Star Trails with Digital Cameras:
There are several ways to capture trails as they our earth rotates. Of course it does require long exposures, a tripod, and a fast lens.
A clear night works best away from any civilization however this does not mean going out in the country, climbing a mountain and camping out. Oh well the camping part would be fun. I do look to setup my camera and tripod looking away from any ambient lights and most likely the location be at least on the edge of city or town.
Another notation is most digital cameras do not capture extremely long exposures well. The sensor becomes physically hot producing noise or artifacts on the final photo. The method I prefer is capturing multiple exposed frames and stacking them in layers making the final photograph with software. We'll come back to this later.
To begin with for the example displayed I am using a Nikon D800 on a medium duty tripod and 16-35 F4 Nikkor lens. A faster lens will produce better results. I set my ISO for this example at 600, f-Stop wide open f-4 and make a test exposure for 30 seconds. This is the maximum time the camera's function can be set. What I'm looking for with this test is a little ambient light with speckle dots i.e. stars and a silhouette of my subject.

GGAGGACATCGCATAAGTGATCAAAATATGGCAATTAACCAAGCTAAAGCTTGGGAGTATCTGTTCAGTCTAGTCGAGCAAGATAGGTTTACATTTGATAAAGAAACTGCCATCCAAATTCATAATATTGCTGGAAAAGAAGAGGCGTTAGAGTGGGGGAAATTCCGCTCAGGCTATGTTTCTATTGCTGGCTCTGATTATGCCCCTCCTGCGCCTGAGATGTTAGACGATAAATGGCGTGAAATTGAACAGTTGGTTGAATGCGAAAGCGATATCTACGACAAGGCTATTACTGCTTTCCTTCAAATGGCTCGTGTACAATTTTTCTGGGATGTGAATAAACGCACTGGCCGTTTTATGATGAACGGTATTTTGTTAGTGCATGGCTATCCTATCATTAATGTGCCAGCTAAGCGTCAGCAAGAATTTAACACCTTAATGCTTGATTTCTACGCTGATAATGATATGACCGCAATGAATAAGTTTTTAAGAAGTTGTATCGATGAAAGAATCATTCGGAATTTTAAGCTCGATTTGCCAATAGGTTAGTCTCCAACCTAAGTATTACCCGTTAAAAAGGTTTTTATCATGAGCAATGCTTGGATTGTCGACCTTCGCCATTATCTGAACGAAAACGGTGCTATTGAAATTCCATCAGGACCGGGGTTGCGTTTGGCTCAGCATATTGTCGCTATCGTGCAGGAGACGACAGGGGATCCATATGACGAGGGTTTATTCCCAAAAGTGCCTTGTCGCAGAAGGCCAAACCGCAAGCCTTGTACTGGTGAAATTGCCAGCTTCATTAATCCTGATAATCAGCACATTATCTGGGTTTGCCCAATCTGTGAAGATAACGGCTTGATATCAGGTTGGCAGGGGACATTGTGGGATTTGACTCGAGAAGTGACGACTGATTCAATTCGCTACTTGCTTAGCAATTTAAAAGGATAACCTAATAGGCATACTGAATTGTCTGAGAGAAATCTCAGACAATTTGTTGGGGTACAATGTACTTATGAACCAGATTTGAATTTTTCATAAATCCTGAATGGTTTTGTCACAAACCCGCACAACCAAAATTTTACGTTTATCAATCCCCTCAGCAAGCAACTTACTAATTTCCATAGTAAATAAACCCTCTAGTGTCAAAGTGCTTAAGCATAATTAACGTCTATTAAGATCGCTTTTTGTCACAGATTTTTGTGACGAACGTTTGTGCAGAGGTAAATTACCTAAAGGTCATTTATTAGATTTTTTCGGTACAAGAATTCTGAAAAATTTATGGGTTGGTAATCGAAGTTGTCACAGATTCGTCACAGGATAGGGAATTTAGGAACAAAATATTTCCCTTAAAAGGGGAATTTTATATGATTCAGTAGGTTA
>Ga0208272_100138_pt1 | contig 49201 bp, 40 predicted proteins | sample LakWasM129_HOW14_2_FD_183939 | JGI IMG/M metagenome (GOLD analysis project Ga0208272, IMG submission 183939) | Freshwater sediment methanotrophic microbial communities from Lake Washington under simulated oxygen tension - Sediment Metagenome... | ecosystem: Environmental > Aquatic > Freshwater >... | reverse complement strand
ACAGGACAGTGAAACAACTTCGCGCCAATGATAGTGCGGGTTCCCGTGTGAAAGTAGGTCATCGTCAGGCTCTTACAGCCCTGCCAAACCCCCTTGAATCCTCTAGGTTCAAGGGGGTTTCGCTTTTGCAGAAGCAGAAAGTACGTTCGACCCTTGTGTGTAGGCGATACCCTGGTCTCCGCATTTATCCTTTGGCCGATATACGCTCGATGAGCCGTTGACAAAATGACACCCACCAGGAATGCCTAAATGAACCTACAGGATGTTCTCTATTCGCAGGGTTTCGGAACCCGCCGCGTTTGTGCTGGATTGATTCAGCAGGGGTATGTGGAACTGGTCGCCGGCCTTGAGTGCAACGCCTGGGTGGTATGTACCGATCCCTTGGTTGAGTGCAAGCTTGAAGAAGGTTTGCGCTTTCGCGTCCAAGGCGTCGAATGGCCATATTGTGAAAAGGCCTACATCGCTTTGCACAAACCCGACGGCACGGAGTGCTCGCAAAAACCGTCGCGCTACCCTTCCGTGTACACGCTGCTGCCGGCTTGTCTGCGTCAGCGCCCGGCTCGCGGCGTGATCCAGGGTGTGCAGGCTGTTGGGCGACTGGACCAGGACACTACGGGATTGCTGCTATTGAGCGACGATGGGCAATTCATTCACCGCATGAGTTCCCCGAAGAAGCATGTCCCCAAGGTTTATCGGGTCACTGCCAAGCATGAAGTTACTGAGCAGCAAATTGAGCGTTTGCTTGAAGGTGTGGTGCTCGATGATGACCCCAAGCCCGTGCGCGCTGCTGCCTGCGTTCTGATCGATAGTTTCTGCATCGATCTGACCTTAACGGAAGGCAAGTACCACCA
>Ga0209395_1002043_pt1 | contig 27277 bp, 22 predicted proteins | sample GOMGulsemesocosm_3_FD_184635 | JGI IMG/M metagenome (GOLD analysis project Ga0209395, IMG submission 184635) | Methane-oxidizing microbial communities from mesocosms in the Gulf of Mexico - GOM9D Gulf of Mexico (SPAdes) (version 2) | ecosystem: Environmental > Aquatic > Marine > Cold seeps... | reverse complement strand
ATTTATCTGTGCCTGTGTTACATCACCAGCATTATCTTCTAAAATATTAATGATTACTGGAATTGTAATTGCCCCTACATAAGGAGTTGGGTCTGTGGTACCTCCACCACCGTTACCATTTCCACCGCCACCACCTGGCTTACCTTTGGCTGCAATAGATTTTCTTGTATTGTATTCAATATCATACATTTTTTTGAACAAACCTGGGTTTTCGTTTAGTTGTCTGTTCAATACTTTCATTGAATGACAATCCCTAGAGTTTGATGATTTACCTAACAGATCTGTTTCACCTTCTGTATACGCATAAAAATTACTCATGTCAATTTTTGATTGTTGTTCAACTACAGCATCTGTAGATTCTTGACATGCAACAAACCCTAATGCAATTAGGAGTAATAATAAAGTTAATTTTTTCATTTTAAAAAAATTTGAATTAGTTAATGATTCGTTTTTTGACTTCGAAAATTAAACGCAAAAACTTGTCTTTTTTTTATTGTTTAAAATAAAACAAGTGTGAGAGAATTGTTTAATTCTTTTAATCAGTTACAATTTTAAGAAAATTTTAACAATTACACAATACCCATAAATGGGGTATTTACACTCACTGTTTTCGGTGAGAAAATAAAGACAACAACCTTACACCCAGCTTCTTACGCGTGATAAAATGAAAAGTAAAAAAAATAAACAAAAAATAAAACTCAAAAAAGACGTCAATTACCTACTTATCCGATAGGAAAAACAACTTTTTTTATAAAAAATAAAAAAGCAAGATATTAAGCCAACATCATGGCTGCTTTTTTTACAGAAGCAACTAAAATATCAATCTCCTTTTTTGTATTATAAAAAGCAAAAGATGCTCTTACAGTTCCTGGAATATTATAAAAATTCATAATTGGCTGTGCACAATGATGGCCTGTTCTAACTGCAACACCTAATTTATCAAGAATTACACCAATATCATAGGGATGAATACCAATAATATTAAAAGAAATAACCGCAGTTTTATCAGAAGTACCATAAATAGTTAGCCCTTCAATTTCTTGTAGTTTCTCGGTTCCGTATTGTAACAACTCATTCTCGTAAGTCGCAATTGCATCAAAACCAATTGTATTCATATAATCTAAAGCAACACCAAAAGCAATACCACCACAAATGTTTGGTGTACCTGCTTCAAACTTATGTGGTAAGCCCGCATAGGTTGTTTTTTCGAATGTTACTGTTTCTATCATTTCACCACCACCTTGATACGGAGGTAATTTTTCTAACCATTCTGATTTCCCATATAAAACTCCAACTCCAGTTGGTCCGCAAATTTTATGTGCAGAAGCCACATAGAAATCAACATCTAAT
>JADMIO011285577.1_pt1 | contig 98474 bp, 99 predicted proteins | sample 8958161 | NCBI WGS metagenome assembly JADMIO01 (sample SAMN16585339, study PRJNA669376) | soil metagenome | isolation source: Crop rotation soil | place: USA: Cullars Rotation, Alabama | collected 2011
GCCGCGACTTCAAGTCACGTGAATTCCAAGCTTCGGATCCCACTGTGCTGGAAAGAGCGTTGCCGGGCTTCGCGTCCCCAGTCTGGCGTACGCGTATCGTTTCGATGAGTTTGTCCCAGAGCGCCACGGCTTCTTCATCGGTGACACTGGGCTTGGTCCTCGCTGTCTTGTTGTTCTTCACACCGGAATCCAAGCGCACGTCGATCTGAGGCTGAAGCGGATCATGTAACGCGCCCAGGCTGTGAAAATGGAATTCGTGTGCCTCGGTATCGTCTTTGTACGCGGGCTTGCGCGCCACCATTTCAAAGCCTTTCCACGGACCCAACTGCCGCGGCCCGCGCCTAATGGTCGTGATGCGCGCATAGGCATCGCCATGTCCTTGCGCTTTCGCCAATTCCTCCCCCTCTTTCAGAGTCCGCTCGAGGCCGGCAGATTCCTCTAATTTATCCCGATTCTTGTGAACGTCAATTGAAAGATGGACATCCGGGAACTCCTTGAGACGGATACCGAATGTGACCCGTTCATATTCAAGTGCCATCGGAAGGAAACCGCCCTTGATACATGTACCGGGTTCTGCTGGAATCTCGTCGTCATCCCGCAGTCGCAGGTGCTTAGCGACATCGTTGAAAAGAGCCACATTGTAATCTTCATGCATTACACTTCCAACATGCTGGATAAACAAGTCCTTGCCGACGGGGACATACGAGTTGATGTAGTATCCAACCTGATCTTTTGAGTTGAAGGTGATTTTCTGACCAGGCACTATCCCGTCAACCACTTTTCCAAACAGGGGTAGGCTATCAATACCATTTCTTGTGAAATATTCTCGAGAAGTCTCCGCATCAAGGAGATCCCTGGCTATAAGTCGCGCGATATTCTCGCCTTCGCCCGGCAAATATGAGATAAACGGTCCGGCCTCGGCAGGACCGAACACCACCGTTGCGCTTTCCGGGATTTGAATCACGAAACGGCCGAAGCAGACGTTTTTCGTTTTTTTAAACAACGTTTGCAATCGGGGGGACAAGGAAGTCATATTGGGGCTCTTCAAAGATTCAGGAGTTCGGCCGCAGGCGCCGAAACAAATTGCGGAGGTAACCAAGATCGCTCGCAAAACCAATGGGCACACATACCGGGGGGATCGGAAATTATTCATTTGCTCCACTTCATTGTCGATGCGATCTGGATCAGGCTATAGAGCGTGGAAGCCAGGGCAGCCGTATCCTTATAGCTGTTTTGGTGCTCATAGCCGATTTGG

Looking good I next set my camera to produce "Interval Timer Shooting". The longer the 'Intervals' the longer the star trail. My example is around 90 minutes. However a trail or blurred star begins to show on a fifteen second exposure. I have set my camera set to expose a frame at 30 seconds, f-4, ISO 600, every second (camera is set to 30 seconds but the quickest response between exposures with Nikon is 1 second) for count of 250 frames. This is around 2 hours of total time my camera is set making exposures.